• It is desirable to retain information collected during the biopsy with each sample. It is also desirable to be able to later relocate the position that the sample was taken from the biopsy site by correlating information retained with the sample against the tissue marker.
  • Thus, there is a need for the sample or samples to be packaged for transportation from the collection location to the pathology lab. Currently, the sample is simply placed loosely in a specimen jar filled with the fixing agent or chemical (e.g., a solution of formaldehyde in water such as Formalin), which preserves the biopsy sample for analysis and the specimen jar sealed for shipping. If multiple samples are collected, multiple samples from the same patient may be placed in the same jar for transportation.
  • Once the biopsy sample arrives in the pathology lab, it is removed from the container placed, into a cassette and processed it is then embedded ready for sectioning. It is often necessary to slice the sample into a plurality of thin sections (e.g., 2 to 25 IA thick sections), often using a microtome, prior to performing any analysis. Such sectioning of the sample often helps a medical professional properly assess the sample under a microscope (e.g. diagnose relationships between cells and other constituents of the sample, or perform other assessments). In order to properly section the sample, several steps are typically performed to embed the sample within a solid substrate. A commonly used solid substrate may include, for example, paraffin wax, which is used to hold the sample in position while also providing a uniform consistency to further facilitate sectioning with the microtome. In order to properly process the sample a series of steps must be performed including:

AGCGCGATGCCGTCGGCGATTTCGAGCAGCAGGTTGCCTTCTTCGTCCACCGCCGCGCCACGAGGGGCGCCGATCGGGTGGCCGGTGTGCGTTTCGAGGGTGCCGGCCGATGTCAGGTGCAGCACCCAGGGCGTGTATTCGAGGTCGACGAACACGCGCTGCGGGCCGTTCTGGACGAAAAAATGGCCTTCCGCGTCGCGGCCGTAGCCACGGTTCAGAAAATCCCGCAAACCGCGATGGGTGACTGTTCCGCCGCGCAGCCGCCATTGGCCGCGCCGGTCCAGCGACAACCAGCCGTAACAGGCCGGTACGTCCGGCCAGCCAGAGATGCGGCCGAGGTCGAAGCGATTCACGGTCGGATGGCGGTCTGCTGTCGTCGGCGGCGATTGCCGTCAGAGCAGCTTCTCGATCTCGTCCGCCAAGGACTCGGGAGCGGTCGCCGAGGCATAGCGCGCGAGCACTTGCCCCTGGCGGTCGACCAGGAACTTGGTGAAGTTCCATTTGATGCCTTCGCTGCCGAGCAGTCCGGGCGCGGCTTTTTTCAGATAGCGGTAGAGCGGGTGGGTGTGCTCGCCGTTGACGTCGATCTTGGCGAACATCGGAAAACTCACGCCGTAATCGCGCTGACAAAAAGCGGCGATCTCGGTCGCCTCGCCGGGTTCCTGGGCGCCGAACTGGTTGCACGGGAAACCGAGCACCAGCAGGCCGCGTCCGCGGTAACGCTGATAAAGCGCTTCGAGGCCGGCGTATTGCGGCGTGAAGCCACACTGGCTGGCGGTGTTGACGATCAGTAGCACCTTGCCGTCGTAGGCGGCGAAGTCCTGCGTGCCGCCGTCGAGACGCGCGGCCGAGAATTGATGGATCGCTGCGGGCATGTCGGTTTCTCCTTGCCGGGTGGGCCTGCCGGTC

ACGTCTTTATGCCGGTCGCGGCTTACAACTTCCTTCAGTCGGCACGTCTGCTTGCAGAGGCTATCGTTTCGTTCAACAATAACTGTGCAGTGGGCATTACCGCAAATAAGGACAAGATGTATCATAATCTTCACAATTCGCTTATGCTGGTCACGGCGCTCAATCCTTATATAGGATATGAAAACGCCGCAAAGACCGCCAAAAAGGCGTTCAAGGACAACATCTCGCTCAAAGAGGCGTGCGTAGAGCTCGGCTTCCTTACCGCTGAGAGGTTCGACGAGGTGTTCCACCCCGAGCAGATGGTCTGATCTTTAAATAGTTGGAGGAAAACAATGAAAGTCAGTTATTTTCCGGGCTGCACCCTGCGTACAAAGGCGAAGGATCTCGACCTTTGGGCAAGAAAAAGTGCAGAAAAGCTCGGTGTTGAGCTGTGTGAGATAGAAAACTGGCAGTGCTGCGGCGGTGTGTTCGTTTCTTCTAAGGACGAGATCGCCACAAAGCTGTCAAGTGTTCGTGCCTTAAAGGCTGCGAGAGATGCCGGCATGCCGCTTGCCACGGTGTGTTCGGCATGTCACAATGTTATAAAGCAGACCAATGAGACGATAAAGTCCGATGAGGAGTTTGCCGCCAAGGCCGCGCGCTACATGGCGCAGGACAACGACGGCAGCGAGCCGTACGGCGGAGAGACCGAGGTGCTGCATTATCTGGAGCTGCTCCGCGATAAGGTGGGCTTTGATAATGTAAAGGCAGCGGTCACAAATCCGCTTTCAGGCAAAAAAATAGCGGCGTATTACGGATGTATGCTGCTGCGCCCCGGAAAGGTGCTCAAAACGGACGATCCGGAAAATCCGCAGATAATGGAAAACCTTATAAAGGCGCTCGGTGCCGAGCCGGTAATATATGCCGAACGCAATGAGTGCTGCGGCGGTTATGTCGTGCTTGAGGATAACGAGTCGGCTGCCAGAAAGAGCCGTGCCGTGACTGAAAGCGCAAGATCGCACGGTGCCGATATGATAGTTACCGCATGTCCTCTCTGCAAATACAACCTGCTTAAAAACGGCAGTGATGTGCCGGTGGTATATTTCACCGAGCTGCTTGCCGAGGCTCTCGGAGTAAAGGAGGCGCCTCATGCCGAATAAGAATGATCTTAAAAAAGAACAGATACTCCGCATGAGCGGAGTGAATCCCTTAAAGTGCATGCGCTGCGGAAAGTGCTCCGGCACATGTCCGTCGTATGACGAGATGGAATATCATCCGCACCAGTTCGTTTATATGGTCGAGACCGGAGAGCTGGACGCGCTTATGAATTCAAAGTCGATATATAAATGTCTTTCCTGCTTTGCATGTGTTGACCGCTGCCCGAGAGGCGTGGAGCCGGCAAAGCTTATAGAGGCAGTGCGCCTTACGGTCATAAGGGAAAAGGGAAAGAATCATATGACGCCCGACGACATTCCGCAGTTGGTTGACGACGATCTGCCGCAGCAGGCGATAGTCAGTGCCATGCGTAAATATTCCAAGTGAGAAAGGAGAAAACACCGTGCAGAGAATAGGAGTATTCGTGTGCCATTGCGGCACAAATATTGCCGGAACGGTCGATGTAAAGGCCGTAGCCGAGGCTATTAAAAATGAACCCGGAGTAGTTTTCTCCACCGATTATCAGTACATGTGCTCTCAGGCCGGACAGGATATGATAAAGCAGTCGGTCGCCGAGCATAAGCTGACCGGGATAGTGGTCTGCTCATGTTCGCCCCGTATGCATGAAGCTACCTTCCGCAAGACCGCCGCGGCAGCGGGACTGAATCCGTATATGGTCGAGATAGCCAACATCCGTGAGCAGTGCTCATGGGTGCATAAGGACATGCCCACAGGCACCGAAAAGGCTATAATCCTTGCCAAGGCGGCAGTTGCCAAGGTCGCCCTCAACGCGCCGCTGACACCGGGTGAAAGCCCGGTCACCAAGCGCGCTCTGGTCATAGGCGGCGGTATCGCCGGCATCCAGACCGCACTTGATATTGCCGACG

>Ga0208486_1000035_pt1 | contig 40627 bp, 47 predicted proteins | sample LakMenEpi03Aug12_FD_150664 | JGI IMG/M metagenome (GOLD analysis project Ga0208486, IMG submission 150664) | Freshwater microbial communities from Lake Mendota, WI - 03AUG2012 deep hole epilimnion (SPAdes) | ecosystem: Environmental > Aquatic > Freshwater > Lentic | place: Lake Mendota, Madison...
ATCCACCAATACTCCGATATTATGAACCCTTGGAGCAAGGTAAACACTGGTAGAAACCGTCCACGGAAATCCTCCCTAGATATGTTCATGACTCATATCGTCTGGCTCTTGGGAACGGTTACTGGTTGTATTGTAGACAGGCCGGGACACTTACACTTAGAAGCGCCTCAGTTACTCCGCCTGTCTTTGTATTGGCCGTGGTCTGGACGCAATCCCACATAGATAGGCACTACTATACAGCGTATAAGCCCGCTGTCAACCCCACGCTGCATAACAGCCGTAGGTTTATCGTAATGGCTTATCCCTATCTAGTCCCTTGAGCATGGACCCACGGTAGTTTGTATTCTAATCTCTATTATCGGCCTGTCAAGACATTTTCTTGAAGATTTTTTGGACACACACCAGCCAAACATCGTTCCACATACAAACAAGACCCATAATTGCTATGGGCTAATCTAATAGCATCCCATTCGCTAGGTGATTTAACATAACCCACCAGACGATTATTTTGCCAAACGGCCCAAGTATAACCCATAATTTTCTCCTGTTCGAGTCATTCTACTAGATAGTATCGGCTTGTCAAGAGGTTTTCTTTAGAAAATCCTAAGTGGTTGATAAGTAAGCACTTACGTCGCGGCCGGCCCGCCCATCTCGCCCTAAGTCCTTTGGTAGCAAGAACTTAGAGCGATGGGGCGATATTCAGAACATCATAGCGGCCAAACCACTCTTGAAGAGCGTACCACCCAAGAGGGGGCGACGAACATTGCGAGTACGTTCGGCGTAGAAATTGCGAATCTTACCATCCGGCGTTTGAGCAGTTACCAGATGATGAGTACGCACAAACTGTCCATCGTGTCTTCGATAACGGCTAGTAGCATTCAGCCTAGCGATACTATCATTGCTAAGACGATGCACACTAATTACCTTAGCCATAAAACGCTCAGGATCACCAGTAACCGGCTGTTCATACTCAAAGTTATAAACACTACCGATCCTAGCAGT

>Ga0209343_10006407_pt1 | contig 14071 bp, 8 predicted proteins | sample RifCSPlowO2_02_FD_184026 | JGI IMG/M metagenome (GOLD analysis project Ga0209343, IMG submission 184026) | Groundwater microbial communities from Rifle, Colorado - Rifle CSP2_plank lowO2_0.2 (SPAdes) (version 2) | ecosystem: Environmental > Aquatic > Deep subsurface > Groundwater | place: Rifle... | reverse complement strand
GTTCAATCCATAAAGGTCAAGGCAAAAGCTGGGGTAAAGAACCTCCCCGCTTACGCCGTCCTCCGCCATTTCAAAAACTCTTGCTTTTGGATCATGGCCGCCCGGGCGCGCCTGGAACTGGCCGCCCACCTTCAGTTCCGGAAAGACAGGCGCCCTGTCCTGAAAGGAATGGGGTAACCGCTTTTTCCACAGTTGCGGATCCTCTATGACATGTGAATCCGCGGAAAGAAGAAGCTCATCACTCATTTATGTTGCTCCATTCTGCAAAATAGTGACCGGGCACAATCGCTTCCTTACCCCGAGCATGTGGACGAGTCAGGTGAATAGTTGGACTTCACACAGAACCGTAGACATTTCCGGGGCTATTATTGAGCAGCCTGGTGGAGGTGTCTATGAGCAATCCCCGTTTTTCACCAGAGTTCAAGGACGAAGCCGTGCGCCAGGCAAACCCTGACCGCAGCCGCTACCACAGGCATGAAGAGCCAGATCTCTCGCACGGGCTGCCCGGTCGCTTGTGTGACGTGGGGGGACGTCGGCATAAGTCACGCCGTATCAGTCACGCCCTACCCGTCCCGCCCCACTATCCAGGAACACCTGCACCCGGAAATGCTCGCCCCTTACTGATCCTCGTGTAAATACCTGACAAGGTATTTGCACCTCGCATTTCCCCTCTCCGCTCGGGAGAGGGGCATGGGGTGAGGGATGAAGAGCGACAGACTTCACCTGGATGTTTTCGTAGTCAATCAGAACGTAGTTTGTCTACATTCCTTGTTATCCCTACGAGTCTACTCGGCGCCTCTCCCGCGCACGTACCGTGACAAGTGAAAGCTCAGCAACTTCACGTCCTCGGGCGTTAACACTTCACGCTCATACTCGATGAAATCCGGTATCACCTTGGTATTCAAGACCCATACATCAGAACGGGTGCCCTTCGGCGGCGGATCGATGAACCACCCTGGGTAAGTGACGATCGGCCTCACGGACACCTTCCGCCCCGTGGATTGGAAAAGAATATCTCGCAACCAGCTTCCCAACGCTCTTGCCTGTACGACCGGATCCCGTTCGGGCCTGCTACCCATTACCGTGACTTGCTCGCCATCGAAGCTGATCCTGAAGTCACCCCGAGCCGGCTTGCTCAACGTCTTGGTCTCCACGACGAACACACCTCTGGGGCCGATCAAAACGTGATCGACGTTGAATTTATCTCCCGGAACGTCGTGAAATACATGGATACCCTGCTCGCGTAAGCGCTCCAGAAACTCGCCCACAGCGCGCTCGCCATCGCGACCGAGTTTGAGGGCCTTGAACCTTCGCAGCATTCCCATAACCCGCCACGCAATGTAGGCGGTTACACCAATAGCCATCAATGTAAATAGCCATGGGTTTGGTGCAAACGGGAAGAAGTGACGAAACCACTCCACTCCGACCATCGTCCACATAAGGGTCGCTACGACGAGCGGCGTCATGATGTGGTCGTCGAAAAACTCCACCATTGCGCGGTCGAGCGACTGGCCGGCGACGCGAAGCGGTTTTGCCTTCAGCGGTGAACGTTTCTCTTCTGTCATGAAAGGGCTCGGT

• 1—Fixation of the sample to immobilize molecular components and/or prevent degradation. This is typically done with a fixing agent or chemical (e.g., a solution of formaldehyde in water such as formalin) shortly after sample collection.